Sons worse than daughters when it comes to elder abuse: Youngsters

Sons worse than daughters when it comes to elder abuse: Youngsters

MADURAI: S Kumar (name changed) is a 93-year-old retired bank official who has been living in an old age home near Simmakkal in the city for the last six years. He was pushed out of his house of by his three sons, who now lives on his money but refuses to even allow him to meet his grandsons.

Like Kumar, hundreds of elderly men and women spend their twilight years in old age homes which are cropping up in greater numbers all over the city. A recent survey revealed at least 57% of youngsters in Madurai accepted that elder abuse existed, while 82% of them thought sons did greater injustice to their parents than daughters.

The 2015 survey, conducted by HelpAge India, interviewed working adults in the age group of 25 or 45 years who were living with at least one elderly parent and asked them their views on elderly abuse. Most of them said that many married children, especially sons, did not take proper care of their ailing parents.

K V Vijay Prakash, manager of HelpAge India, said, “It is indeed true that sons are the major elder abusers. Many youngsters felt that sons did not take care to provide proper medicines to their ailing parents but grabbed their pension money and left the old parents with nothing in hand.”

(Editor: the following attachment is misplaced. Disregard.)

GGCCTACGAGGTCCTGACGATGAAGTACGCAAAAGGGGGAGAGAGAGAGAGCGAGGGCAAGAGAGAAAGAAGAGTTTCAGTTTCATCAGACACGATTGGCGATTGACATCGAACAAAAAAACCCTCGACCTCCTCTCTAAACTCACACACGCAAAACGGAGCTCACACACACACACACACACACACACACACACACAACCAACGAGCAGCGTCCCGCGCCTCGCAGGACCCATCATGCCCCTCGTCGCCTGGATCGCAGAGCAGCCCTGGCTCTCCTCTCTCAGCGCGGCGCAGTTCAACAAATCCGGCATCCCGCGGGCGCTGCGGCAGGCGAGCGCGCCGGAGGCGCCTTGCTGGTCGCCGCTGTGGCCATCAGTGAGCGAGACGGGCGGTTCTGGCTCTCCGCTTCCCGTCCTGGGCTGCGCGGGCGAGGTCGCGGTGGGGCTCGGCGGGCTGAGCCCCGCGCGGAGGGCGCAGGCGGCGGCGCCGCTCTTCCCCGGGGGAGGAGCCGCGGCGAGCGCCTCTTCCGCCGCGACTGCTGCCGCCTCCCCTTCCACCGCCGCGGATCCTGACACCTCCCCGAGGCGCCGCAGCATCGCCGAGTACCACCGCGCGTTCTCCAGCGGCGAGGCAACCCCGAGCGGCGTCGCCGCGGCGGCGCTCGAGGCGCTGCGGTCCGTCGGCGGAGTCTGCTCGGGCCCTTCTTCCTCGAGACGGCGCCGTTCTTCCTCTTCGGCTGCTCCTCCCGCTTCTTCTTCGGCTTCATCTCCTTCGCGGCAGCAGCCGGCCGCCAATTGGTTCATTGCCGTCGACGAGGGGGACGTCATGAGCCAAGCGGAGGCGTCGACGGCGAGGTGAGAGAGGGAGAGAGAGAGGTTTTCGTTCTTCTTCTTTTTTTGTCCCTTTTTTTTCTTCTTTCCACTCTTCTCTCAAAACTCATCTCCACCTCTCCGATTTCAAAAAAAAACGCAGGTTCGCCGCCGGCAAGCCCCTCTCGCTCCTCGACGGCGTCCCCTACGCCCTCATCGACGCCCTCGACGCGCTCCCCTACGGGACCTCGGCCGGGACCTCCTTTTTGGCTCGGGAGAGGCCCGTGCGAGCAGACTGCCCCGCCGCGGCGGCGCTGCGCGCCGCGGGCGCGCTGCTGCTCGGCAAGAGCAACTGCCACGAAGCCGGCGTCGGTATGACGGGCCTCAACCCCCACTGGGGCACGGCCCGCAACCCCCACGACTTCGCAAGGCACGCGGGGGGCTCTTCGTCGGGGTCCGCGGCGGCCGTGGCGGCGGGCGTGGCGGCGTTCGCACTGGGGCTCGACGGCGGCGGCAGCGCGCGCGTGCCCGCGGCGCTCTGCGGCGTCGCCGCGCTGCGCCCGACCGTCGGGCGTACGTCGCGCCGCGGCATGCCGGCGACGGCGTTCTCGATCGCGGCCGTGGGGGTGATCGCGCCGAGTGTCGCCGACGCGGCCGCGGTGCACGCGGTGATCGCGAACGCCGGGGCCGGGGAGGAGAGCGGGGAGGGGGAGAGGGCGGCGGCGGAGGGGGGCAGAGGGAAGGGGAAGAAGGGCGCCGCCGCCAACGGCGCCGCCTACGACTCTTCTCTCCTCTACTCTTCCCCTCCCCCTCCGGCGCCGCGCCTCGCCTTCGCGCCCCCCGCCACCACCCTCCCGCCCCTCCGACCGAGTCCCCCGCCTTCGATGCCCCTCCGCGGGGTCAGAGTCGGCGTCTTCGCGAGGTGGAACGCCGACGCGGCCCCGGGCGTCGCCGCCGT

“There is also an attitude problem among the children. Many youngsters we spoke to felt that it was mostly married sons who ignored their parents and who spoke less when they visited their homes. On the other hand, women tend to ignore their in-laws and give more importance to their own parents,” he added.

On the other hand, in a 2014 survey carried out among elderly people, close to 60% of them identified daughters-in-law as the prime abusers, while 57% pointed fingers at sons and 5% at daughters.

Geriatricians in the city felt that psychological abuse of elders was more prevalent among middle and upper middle class families with more than two siblings. N Raja, consultant geriatrician, said, “Families with more than two siblings will have problems like deciding whose house the parents would stay in. They tend to quarrel over these matters, and sometimes end up separating them.”

“Nowadays, sons would allot their elderly parents a room in their house which is mostly unhygienic and then neglect them completely. Such is the pathetic situation of elderly people today,” added Raja.

Social workers working for the wellbeing of elderly people said there should be better awareness about the importance of elderly people in a family. K Ram Prabhu, secretary, Indiram Educational and Social Welfare Trust, said, “We are working towards bringing down the number of old age homes in the city, but the number keeps on increasing. “

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